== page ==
Hashtags make it easier for users to find messages with a specific theme or content. When Twitter introduced its "top trends" list in 2010, hashtag became a buzzword. Brands and activists started using it for campaigns, and users started using it for just about anything under the sun.
Its practicality, however, has also made it the extremists’ choice for propaganda, said a 52-page study published by Quilliam, the world’s first counter-extremism think tank.
Terrorists on Twitter
On February 17, 2015, 3 British schoolgirls followed the Islamic State of Iraq and Syria (ISIS) on social media, and soon flew to Syria to join the group. The spread of radicalization on social media is so alarming that governments, the private sector, and civic society are belatedly coming together to find a way to protect their children. (READ: 'How to fight ISIS? Build communities')
According to the Quilliam report, jihadists have turned to open source (Twitter, Tumblr and Facebook) and peer-to-peer (Kik, Surespot, Telegram, etc) social media for propaganda, as "they have become less insular and have sought to increase their exposure and accessibility."
While the move makes them open to operational security risks, social media has proven useful for the Islamic State’s recruitment process, among its other benefits.
Facebook’s strict user limitations and regulations drove lots of jihadists away from the platform. On the other hand, Twitter remains to be more vulnerable for use by these extremist groups.
The rapidity with which media can be disseminated on Twitter, its capacity for extremely targeted messaging, and the hashtag search functionality made it an ideal place for violent extremists to operate, the report said.
Hashtags as weapons
The jihadists, however, do not use "official" accounts on Twitter because branded accounts could be recognized immediately as both "jihadist" and "official", and thus risk being suspended.
Adapting to this, hashtags (which Twitter neither suspends nor blocks) have become the jihadists’ weapon of choice.
Using hashtags allows the Islamic State to effectively target and disseminate information while blending in with the crowd. The hashtags serve as an effective archiving tool, allowing the jihadists to upload and spread organized propaganda on the Internet, without the need to have a large following.
Quilliam used hashtags to detect 892 events, or "discreet pieces of propagandistic messaging, released by the Islamic State in a span of a month." Throughout the collection period, a total of 1,146 events were recorded, which is then compressed to an abridged version of 892.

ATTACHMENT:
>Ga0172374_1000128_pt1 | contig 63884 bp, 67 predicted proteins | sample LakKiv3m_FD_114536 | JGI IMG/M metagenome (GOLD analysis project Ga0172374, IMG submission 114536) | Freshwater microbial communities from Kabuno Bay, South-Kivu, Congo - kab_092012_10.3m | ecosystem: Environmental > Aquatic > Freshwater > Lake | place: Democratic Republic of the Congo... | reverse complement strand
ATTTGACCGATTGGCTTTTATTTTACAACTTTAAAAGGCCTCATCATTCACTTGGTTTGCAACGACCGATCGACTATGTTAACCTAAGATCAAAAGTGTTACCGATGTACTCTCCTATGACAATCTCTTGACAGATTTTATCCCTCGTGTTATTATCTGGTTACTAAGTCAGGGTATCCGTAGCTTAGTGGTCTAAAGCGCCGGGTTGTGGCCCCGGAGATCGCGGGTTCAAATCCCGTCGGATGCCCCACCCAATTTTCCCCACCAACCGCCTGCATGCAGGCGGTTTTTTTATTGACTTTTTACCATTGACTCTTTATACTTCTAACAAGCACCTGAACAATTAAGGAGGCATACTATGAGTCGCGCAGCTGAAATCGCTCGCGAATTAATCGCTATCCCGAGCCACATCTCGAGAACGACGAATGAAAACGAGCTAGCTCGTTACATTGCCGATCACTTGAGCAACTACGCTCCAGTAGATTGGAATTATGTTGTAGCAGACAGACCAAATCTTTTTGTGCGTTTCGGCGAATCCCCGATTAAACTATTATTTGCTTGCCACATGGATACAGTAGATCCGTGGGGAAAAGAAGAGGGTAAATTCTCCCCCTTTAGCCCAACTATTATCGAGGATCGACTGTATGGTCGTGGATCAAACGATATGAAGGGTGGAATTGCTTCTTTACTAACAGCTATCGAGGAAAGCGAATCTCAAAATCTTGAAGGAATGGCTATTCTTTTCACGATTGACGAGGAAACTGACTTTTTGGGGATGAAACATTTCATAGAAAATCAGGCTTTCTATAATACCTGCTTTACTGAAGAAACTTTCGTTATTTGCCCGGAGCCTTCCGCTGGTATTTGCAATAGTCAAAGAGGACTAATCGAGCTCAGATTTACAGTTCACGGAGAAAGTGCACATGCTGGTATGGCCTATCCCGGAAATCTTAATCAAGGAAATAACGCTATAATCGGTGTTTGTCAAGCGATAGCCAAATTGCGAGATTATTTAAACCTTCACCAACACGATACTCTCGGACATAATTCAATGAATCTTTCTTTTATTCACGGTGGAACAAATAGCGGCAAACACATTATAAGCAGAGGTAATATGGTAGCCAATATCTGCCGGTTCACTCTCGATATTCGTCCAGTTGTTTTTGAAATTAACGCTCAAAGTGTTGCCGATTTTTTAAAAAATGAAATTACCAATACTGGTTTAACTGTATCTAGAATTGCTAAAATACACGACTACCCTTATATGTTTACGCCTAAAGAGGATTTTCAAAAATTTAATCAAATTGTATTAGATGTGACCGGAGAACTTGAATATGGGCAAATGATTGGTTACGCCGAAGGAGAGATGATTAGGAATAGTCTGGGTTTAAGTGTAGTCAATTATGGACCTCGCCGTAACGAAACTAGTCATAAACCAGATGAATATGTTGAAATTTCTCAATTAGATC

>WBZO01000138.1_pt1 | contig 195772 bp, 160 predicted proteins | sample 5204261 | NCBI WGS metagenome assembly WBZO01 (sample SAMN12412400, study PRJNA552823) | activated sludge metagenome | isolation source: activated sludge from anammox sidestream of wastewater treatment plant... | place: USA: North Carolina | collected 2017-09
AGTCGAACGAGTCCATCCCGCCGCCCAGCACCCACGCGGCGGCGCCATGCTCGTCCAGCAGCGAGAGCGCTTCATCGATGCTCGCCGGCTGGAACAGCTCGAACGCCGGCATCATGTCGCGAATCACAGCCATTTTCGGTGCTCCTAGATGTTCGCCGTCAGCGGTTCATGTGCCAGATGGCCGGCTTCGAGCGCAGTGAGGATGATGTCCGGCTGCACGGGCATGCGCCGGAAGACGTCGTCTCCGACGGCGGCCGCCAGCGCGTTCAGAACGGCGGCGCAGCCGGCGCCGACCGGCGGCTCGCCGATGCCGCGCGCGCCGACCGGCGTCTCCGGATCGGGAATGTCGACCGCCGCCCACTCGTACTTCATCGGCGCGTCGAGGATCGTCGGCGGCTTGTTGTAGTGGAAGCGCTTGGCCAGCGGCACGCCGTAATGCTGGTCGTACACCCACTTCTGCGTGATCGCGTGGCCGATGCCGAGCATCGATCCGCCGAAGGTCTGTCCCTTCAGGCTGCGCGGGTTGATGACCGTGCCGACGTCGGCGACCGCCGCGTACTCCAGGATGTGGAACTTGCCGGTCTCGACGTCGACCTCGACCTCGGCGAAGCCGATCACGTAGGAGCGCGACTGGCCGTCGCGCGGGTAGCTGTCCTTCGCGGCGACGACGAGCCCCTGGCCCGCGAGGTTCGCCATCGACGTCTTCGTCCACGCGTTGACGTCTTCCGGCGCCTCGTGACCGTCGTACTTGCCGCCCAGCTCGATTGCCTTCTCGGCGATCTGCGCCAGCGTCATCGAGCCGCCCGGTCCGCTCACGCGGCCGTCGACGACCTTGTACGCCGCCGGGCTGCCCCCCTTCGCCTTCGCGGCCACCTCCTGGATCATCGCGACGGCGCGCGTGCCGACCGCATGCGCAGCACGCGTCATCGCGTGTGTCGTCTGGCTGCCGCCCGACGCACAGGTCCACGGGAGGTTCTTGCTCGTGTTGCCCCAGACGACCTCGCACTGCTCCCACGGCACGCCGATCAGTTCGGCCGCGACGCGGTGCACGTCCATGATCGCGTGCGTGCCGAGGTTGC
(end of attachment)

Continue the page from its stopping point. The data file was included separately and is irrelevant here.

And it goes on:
78% of these had images, while 11% were written, 7% contained videos, and 4% with audio. The content varies – from depictions of brutality, to simple portrayals of their social life.
Photo of ISIS raising flag by Al-Furqan Media/AFP
The report identified 6 central themes in the ISIS propaganda: Utopia, the promise of a better world; military/war, or the display of their military might; mercy, the idea that the ISIS grants clemency to those who repent; victimhood, the idea that the Sunni Muslims are being persecuted; brutality, which usually depict executions; and belonging, the collective nature of the "caliphate."
How radicalization happens on social media
Quilliam’s report proves that ISIS is more complex than it seems and adapts to changes in the environment, utilizing new forms of technology. Countering terrorist propaganda then should be just as flexible and complex.
In the White House Summit on Countering Violent Extremism last March, policymakers, community leaders, and law enforcement officers agreed that to fight the recruitment and propaganda of ISIS, we have to build strong communities that protect youth around the world in both the physical and virtual worlds.
So ready your hashtags, and start saving the world, one tweet at a time. – Rappler.com
Don Kevin Hapal is Rappler’s Head of Data and Innovation. He started at Rappler as a digital communications specialist, then went on to lead Rappler’s Balikbayan section for overseas Filipinos. He was introduced to data journalism while writing and researching about social media, disinformation, and propaganda.